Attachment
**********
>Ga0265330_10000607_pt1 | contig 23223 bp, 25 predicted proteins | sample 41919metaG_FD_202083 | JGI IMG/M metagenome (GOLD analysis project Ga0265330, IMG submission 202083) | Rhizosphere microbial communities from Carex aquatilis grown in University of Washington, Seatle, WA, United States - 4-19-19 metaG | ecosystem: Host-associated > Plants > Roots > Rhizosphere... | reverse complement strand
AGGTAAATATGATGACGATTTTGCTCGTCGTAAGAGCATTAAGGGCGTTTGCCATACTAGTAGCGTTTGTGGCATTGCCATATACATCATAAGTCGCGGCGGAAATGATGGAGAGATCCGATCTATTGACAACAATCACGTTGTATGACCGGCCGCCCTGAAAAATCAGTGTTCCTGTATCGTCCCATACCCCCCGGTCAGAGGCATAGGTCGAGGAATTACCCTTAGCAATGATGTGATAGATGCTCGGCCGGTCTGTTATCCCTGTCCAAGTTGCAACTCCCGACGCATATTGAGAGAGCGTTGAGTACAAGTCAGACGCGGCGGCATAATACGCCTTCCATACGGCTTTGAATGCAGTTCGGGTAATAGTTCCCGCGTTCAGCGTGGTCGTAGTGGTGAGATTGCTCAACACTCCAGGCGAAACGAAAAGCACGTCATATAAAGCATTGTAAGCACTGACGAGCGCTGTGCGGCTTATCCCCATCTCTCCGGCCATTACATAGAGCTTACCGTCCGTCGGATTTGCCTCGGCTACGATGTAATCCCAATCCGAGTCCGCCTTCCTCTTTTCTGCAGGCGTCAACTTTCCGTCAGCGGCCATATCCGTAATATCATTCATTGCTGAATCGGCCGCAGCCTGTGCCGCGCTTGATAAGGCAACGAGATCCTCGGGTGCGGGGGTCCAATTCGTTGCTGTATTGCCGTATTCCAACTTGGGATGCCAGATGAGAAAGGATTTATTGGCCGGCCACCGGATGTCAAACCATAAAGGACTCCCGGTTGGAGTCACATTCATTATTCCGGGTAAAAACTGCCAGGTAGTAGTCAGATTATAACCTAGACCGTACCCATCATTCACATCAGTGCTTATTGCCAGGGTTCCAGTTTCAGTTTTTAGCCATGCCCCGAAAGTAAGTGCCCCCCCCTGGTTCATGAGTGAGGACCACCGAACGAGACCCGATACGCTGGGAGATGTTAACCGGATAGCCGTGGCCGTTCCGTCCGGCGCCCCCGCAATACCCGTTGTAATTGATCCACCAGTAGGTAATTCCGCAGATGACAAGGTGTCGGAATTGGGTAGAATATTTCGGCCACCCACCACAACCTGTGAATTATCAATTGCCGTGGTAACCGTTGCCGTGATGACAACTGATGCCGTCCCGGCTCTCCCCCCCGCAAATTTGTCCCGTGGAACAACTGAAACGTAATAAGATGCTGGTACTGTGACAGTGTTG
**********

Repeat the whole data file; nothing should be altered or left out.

>Ga0265330_10000607_pt1 | contig 23223 bp, 25 predicted proteins | sample 41919metaG_FD_202083 | JGI IMG/M metagenome (GOLD analysis project Ga0265330, IMG submission 202083) | Rhizosphere microbial communities from Carex aquatilis grown in University of Washington, Seatle, WA, United States - 4-19-19 metaG | ecosystem: Host-associated > Plants > Roots > Rhizosphere... | reverse complement strand
AGGTAAATATGATGACGATTTTGCTCGTCGTAAGAGCATTAAGGGCGTTTGCCATACTAGTAGCGTTTGTGGCATTGCCATATACATCATAAGTCGCGGCGGAAATGATGGAGAGATCCGATCTATTGACAACAATCACGTTGTATGACCGGCCGCCCTGAAAAATCAGTGTTCCTGTATCGTCCCATACCCCCCGGTCAGAGGCATAGGTCGAGGAATTACCCTTAGCAATGATGTGATAGATGCTCGGCCGGTCTGTTATCCCTGTCCAAGTTGCAACTCCCGACGCATATTGAGAGAGCGTTGAGTACAAGTCAGACGCGGCGGCATAATACGCCTTCCATACGGCTTTGAATGCAGTTCGGGTAATAGTTCCCGCGTTCAGCGTGGTCGTAGTGGTGAGATTGCTCAACACTCCAGGCGAAACGAAAAGCACGTCATATAAAGCATTGTAAGCACTGACGAGCGCTGTGCGGCTTATCCCCATCTCTCCGGCCATTACATAGAGCTTACCGTCCGTCGGATTTGCCTCGGCTACGATGTAATCCCAATCCGAGTCCGCCTTCCTCTTTTCTGCAGGCGTCAACTTTCCGTCAGCGGCCATATCCGTAATATCATTCATTGCTGAATCGGCCGCAGCCTGTGCCGCGCTTGATAAGGCAACGAGATCCTCGGGTGCGGGGGTCCAATTCGTTGCTGTATTGCCGTATTCCAACTTGGGATGCCAGATGAGAAAGGATTTATTGGCCGGCCACCGGATGTCAAACCATAAAGGACTCCCGGTTGGAGTCACATTCATTATTCCGGGTAAAAACTGCCAGGTAGTAGTCAGATTATAACCTAGACCGTACCCATCATTCACATCAGTGCTTATTGCCAGGGTTCCAGTTTCAGTTTTTAGCCATGCCCCGAAAGTAAGTGCCCCCCCCTGGTTCATGAGTGAGGACCACCGAACGAGACCCGATACGCTGGGAGATGTTAACCGGATAGCCGTGGCCGTTCCGTCCGGCGCCCCCGCAATACCCGTTGTAATTGATCCACCAGTAGGTAATTCCGCAGATGACAAGGTGTCGGAATTGGGTAGAATATTTCGGCCACCCACCACAACCTGTGAATTATCAATTGCCGTGGTAACCGTTGCCGTGATGACAACTGATGCCGTCCCGGCTCTCCCCCCCGCAAATTTGTCCCGTGGAACAACTGAAACGTAATAAGATGCTGGTACTGTGACAGTGTTG